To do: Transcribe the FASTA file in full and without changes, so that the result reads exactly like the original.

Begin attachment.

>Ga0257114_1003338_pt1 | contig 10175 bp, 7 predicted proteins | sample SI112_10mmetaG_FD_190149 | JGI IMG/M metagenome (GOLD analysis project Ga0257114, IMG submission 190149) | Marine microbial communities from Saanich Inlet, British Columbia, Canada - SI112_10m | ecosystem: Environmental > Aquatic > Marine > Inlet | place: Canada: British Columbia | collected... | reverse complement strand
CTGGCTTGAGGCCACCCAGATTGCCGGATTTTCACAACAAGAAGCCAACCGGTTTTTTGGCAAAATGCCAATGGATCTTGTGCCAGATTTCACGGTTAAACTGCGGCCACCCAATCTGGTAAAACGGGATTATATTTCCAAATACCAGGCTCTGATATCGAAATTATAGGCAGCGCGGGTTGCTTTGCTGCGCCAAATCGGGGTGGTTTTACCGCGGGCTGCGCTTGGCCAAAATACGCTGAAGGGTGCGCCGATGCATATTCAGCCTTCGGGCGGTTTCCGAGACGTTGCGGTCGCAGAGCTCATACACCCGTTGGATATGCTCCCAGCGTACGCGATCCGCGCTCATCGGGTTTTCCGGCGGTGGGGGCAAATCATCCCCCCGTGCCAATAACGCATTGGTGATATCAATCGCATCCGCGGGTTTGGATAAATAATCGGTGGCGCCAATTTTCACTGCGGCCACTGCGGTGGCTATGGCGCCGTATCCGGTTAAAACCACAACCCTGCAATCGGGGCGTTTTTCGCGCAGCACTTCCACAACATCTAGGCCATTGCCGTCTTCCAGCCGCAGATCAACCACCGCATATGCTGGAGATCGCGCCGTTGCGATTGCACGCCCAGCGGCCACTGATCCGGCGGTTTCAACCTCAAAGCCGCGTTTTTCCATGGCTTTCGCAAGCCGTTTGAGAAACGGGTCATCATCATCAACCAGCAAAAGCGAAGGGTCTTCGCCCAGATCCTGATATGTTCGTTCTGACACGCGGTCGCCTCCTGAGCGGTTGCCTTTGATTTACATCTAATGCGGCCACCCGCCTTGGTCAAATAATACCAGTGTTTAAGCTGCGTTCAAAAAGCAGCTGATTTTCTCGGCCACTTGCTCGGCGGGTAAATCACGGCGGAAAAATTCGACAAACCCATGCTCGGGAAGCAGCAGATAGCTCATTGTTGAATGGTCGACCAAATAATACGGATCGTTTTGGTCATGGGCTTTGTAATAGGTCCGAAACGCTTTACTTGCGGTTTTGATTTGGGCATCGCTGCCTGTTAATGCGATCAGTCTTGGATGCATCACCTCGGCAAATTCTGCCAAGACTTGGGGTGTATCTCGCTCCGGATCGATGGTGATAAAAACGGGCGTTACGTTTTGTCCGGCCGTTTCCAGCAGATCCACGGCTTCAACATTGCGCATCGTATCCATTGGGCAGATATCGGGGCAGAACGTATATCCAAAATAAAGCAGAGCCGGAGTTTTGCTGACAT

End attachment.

>Ga0257114_1003338_pt1 | contig 10175 bp, 7 predicted proteins | sample SI112_10mmetaG_FD_190149 | JGI IMG/M metagenome (GOLD analysis project Ga0257114, IMG submission 190149) | Marine microbial communities from Saanich Inlet, British Columbia, Canada - SI112_10m | ecosystem: Environmental > Aquatic > Marine > Inlet | place: Canada: British Columbia | collected... | reverse complement strand
CTGGCTTGAGGCCACCCAGATTGCCGGATTTTCACAACAAGAAGCCAACCGGTTTTTTGGCAAAATGCCAATGGATCTTGTGCCAGATTTCACGGTTAAACTGCGGCCACCCAATCTGGTAAAACGGGATTATATTTCCAAATACCAGGCTCTGATATCGAAATTATAGGCAGCGCGGGTTGCTTTGCTGCGCCAAATCGGGGTGGTTTTACCGCGGGCTGCGCTTGGCCAAAATACGCTGAAGGGTGCGCCGATGCATATTCAGCCTTCGGGCGGTTTCCGAGACGTTGCGGTCGCAGAGCTCATACACCCGTTGGATATGCTCCCAGCGTACGCGATCCGCGCTCATCGGGTTTTCCGGCGGTGGGGGCAAATCATCCCCCCGTGCCAATAACGCATTGGTGATATCAATCGCATCCGCGGGTTTGGATAAATAATCGGTGGCGCCAATTTTCACTGCGGCCACTGCGGTGGCTATGGCGCCGTATCCGGTTAAAACCACAACCCTGCAATCGGGGCGTTTTTCGCGCAGCACTTCCACAACATCTAGGCCATTGCCGTCTTCCAGCCGCAGATCAACCACCGCATATGCTGGAGATCGCGCCGTTGCGATTGCACGCCCAGCGGCCACTGATCCGGCGGTTTCAACCTCAAAGCCGCGTTTTTCCATGGCTTTCGCAAGCCGTTTGAGAAACGGGTCATCATCATCAACCAGCAAAAGCGAAGGGTCTTCGCCCAGATCCTGATATGTTCGTTCTGACACGCGGTCGCCTCCTGAGCGGTTGCCTTTGATTTACATCTAATGCGGCCACCCGCCTTGGTCAAATAATACCAGTGTTTAAGCTGCGTTCAAAAAGCAGCTGATTTTCTCGGCCACTTGCTCGGCGGGTAAATCACGGCGGAAAAATTCGACAAACCCATGCTCGGGAAGCAGCAGATAGCTCATTGTTGAATGGTCGACCAAATAATACGGATCGTTTTGGTCATGGGCTTTGTAATAGGTCCGAAACGCTTTACTTGCGGTTTTGATTTGGGCATCGCTGCCTGTTAATGCGATCAGTCTTGGATGCATCACCTCGGCAAATTCTGCCAAGACTTGGGGTGTATCTCGCTCCGGATCGATGGTGATAAAAACGGGCGTTACGTTTTGTCCGGCCGTTTCCAGCAGATCCACGGCTTCAACATTGCGCATCGTATCCATTGGGCAGATATCGGGGCAGAACGTATATCCAAAATAAAGCAGAGCCGGAGTTTTGCTGACAT